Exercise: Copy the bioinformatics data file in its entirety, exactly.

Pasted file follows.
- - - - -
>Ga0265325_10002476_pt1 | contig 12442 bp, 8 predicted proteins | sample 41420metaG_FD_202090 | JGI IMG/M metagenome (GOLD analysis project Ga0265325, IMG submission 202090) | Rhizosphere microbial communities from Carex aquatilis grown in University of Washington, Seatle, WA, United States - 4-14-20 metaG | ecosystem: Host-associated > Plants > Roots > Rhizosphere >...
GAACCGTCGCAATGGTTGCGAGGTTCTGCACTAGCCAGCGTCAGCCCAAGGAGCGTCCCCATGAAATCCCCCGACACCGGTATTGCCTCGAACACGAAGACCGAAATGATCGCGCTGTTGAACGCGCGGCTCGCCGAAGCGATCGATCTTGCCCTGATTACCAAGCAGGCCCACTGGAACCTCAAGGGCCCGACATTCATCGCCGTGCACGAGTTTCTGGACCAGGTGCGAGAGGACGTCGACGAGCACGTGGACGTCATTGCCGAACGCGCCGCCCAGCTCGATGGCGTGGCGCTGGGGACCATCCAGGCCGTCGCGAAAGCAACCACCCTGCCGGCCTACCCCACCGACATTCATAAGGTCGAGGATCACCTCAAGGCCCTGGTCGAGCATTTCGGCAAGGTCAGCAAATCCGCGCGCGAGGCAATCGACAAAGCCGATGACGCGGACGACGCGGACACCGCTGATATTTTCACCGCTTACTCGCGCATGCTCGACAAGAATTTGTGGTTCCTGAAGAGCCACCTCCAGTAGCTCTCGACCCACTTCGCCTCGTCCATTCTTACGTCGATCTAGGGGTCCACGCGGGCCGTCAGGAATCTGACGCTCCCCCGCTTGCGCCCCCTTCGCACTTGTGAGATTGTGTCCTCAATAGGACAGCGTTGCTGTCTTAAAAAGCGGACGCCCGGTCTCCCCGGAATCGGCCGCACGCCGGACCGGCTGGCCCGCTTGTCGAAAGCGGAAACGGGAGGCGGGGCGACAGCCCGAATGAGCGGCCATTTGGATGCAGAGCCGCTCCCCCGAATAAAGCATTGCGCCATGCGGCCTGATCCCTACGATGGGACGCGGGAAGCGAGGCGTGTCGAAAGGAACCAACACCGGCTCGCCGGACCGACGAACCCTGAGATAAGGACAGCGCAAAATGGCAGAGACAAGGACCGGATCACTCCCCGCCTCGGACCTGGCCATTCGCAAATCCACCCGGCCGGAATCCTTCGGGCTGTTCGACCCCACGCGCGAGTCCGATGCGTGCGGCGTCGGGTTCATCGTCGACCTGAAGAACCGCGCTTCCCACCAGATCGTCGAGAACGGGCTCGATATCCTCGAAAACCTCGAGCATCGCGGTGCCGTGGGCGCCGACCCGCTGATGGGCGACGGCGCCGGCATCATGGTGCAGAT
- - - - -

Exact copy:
>Ga0265325_10002476_pt1 | contig 12442 bp, 8 predicted proteins | sample 41420metaG_FD_202090 | JGI IMG/M metagenome (GOLD analysis project Ga0265325, IMG submission 202090) | Rhizosphere microbial communities from Carex aquatilis grown in University of Washington, Seatle, WA, United States - 4-14-20 metaG | ecosystem: Host-associated > Plants > Roots > Rhizosphere >...
GAACCGTCGCAATGGTTGCGAGGTTCTGCACTAGCCAGCGTCAGCCCAAGGAGCGTCCCCATGAAATCCCCCGACACCGGTATTGCCTCGAACACGAAGACCGAAATGATCGCGCTGTTGAACGCGCGGCTCGCCGAAGCGATCGATCTTGCCCTGATTACCAAGCAGGCCCACTGGAACCTCAAGGGCCCGACATTCATCGCCGTGCACGAGTTTCTGGACCAGGTGCGAGAGGACGTCGACGAGCACGTGGACGTCATTGCCGAACGCGCCGCCCAGCTCGATGGCGTGGCGCTGGGGACCATCCAGGCCGTCGCGAAAGCAACCACCCTGCCGGCCTACCCCACCGACATTCATAAGGTCGAGGATCACCTCAAGGCCCTGGTCGAGCATTTCGGCAAGGTCAGCAAATCCGCGCGCGAGGCAATCGACAAAGCCGATGACGCGGACGACGCGGACACCGCTGATATTTTCACCGCTTACTCGCGCATGCTCGACAAGAATTTGTGGTTCCTGAAGAGCCACCTCCAGTAGCTCTCGACCCACTTCGCCTCGTCCATTCTTACGTCGATCTAGGGGTCCACGCGGGCCGTCAGGAATCTGACGCTCCCCCGCTTGCGCCCCCTTCGCACTTGTGAGATTGTGTCCTCAATAGGACAGCGTTGCTGTCTTAAAAAGCGGACGCCCGGTCTCCCCGGAATCGGCCGCACGCCGGACCGGCTGGCCCGCTTGTCGAAAGCGGAAACGGGAGGCGGGGCGACAGCCCGAATGAGCGGCCATTTGGATGCAGAGCCGCTCCCCCGAATAAAGCATTGCGCCATGCGGCCTGATCCCTACGATGGGACGCGGGAAGCGAGGCGTGTCGAAAGGAACCAACACCGGCTCGCCGGACCGACGAACCCTGAGATAAGGACAGCGCAAAATGGCAGAGACAAGGACCGGATCACTCCCCGCCTCGGACCTGGCCATTCGCAAATCCACCCGGCCGGAATCCTTCGGGCTGTTCGACCCCACGCGCGAGTCCGATGCGTGCGGCGTCGGGTTCATCGTCGACCTGAAGAACCGCGCTTCCCACCAGATCGTCGAGAACGGGCTCGATATCCTCGAAAACCTCGAGCATCGCGGTGCCGTGGGCGCCGACCCGCTGATGGGCGACGGCGCCGGCATCATGGTGCAGAT